VANCOUVER May 14 Canada unveiled new rules on
Wednesday to enhance pipeline safety and spill response, ahead
of the development of new projects proposed to carry crude from
Alberta's oil sands to coastal ports for export.
The new legislation will give Canada's energy regulator, the
National Energy Board (NEB), more power to enforce compliance on
safety and the authority to step in to lead spill response if a
company is unwilling or unable to do so.
Companies will also now be held liable, up to C$1 billion
($917 million), for all spills or incidents on their lines,
whether or not they are at-fault or negligent, putting the onus
on owners to ensure safe operations.
"This approach is called 'absolute liability' and it will
apply to all federally-regulated pipelines," said Natural
Resources Minister Greg Rickford at a press conference in
Companies found to be at-fault or negligent in an incident
will continue to face unlimited liability.
The new measures, which include a revamp of some legislation
dating back to the 1950s, build on a pledge last year to require
all companies operating major crude oil pipelines in Canada to
have C$1 billion on hand to fund spill clean ups.
In the case of a severe spill or incident, the government
said it will backstop the initial cost of clean-up and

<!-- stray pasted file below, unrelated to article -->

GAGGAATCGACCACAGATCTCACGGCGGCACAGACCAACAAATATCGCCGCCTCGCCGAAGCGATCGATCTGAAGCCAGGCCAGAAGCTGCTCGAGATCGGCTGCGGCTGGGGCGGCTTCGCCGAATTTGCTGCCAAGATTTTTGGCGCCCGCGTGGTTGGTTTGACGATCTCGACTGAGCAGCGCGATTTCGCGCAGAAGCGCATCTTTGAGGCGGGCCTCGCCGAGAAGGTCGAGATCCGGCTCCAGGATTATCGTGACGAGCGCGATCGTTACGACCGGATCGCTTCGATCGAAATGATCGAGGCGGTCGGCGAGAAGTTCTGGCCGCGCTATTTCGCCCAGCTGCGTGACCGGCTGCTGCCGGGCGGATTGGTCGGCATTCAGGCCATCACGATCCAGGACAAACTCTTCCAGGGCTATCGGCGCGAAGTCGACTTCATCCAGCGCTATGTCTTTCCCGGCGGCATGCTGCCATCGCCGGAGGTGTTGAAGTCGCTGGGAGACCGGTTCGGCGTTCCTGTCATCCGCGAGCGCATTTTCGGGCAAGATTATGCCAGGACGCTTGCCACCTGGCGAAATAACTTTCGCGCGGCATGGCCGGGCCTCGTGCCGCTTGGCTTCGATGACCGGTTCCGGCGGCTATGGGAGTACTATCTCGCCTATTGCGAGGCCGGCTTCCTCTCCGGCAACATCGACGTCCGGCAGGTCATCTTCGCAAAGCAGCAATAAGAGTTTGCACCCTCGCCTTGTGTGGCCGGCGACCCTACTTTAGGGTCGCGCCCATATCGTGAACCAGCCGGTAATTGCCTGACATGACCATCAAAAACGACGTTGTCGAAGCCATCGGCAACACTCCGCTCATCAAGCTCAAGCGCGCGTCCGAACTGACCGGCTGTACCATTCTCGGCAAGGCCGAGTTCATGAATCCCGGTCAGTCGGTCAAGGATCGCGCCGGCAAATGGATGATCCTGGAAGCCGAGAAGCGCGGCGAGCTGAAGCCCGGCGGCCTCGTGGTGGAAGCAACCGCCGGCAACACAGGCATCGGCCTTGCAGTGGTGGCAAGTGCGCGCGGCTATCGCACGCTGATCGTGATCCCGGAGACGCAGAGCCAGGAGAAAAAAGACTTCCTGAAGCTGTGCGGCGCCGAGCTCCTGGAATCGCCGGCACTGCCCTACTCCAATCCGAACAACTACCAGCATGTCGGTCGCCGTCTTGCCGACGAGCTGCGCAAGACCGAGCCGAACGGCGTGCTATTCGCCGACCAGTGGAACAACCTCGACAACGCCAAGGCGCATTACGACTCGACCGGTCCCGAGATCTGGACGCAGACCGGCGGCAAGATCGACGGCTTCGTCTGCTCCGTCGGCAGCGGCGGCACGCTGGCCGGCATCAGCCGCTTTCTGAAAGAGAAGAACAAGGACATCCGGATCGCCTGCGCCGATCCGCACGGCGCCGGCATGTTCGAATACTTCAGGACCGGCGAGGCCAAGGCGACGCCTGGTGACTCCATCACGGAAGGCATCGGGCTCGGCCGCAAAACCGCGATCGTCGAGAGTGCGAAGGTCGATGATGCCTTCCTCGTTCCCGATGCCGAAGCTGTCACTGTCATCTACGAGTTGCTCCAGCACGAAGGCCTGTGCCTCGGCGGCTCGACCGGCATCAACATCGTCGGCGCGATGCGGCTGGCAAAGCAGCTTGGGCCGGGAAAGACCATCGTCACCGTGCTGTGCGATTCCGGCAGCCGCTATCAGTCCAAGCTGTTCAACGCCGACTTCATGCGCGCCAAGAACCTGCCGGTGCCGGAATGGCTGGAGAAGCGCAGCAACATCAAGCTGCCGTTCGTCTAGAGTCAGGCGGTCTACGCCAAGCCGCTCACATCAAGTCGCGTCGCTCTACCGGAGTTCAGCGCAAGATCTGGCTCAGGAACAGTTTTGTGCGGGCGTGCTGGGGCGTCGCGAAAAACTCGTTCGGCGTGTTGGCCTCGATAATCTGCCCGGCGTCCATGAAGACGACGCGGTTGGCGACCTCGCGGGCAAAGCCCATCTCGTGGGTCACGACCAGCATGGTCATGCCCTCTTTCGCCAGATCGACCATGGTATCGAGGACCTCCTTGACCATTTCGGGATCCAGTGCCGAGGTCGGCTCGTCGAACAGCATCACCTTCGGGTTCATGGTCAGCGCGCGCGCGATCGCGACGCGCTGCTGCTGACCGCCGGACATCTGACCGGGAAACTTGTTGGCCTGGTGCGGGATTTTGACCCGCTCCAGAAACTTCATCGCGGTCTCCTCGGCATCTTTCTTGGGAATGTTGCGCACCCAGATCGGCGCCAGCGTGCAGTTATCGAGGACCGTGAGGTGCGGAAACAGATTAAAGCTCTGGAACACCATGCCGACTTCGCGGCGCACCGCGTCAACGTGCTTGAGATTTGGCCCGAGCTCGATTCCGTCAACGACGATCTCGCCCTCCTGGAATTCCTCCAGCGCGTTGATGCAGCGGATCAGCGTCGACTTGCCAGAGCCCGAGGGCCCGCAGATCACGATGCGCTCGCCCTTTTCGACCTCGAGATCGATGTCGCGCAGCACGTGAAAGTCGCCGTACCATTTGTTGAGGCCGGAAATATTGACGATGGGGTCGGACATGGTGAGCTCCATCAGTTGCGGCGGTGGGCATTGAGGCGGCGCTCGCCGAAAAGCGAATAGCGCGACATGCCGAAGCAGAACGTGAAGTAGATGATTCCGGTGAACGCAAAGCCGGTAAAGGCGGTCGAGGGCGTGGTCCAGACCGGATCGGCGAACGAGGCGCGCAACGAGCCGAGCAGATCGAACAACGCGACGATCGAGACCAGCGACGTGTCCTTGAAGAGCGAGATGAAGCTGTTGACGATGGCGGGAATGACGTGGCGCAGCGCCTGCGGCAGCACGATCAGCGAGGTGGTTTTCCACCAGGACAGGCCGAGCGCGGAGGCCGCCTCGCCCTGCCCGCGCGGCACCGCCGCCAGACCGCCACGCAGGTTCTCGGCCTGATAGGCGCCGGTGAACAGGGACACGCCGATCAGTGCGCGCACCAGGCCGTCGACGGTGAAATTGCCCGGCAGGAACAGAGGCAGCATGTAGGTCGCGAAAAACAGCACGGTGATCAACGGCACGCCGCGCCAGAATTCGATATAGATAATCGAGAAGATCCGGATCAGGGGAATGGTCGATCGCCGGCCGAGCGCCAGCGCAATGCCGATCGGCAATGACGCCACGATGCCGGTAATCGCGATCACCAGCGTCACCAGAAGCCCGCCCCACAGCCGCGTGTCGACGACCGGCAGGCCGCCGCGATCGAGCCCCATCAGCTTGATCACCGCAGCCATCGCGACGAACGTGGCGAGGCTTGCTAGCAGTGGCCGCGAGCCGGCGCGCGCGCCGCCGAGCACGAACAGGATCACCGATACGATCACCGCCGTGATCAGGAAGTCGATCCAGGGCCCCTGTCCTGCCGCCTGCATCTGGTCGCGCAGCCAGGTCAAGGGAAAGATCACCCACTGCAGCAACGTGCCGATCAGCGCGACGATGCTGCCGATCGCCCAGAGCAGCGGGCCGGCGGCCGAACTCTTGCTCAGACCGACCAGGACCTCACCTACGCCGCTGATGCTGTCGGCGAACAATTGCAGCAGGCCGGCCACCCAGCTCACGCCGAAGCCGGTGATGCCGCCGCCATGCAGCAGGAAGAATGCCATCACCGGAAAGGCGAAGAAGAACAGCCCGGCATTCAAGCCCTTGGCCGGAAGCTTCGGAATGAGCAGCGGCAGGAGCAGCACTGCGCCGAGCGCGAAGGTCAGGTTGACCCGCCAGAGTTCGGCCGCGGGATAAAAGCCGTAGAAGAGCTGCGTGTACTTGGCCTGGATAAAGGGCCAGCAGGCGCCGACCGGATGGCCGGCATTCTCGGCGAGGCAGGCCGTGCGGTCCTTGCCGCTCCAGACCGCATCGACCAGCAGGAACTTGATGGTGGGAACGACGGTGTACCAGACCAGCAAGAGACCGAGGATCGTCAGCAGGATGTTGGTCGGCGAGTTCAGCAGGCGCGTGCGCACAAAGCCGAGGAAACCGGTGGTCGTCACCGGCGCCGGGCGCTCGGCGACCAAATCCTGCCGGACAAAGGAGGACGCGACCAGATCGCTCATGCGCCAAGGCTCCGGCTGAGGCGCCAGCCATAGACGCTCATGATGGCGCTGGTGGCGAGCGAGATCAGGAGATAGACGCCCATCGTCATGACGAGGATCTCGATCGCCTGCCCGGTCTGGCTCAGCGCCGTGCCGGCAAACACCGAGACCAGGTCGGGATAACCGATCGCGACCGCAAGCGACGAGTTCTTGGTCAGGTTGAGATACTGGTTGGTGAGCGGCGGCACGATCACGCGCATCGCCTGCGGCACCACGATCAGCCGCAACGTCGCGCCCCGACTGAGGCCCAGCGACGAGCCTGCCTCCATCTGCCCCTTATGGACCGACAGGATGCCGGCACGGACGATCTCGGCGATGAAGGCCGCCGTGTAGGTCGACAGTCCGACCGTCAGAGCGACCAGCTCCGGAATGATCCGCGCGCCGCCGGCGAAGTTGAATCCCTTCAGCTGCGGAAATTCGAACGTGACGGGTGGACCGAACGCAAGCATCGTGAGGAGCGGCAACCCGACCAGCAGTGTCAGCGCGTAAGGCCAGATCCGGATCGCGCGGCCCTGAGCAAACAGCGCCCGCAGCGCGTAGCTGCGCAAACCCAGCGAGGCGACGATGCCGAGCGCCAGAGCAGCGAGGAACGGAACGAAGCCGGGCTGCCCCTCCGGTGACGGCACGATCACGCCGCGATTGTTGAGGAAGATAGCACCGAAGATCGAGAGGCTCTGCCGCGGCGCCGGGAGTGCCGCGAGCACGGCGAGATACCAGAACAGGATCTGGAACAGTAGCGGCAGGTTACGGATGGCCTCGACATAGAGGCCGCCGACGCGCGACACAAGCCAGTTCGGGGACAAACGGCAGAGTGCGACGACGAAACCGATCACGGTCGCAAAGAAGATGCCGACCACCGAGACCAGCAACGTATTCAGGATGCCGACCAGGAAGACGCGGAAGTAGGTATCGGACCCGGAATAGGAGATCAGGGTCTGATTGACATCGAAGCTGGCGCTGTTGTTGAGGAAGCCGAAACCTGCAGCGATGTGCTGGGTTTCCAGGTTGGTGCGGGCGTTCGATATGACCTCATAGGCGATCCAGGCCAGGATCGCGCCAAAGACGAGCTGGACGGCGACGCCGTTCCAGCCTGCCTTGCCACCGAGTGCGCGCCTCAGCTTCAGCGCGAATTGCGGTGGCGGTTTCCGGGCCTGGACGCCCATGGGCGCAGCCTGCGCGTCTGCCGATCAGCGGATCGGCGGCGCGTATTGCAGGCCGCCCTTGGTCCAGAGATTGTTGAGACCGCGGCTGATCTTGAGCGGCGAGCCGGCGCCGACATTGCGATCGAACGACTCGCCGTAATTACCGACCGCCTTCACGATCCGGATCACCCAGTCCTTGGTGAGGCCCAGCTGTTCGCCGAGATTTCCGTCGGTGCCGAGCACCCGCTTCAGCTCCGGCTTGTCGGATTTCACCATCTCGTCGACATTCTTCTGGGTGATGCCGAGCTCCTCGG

remediation, with the NEB responsible for recovering those
additional funds from pipeline companies.
"The 'polluter pays' principle will be enshrined in law so
that it is clear Canadian taxpayers are not expected to foot the
bill in the event of a major oil spill," said Rickford.
The changes come a day after Canada moved to strengthen its
response plans for oil spills at sea and just weeks ahead of its
final ruling on Enbridge Inc's Northern Gateway
pipeline project, which is expected in mid-June.
The controversial pipeline, which would carry crude from the
oil sands hub of Edmonton, Alberta, to a deepwater port in
northern British Columbia, is one of three major domestic
projects currently on the books.
Kinder Morgan is planning to expand and twin its
Trans Mountain pipeline, which also carries oil to the Pacific
coast, and TransCanada Corp has proposed a line to
carry crude east to refineries in Quebec and New Brunswick.
The government has pushed hard to reassure Canadians that it
has policies in place to regulate those proposed projects, which
would allow Canadian oil producers, now dependant on U.S.
markets, to tap directly into more lucrative foreign markets.
But the projects are fiercely opposed by many
environmentalists and aboriginal groups, which fear spills and
the possibility that pipelines will hasten development of the
Alberta oil sands and exacerbate climate change.
In an effort to address some of those concerns, the
government pledged to involve aboriginal communities in pipeline
safety plans, and encourage more collaboration with industry.
Regulators are also carrying out more pipeline inspections
and audits each year, and will be able to fine companies that do
not comply with requirements up to C$100,000 per day.
There are about 73,000 kilometers (45,360 miles) of
federally-regulated pipeline in Canada, transporting more than
C$100 billion worth of oil, gas and petroleum products each
($1 = 1.0906 Canadian Dollars)
(Reporting by Julie Gordon; Editing by Bernard Orr)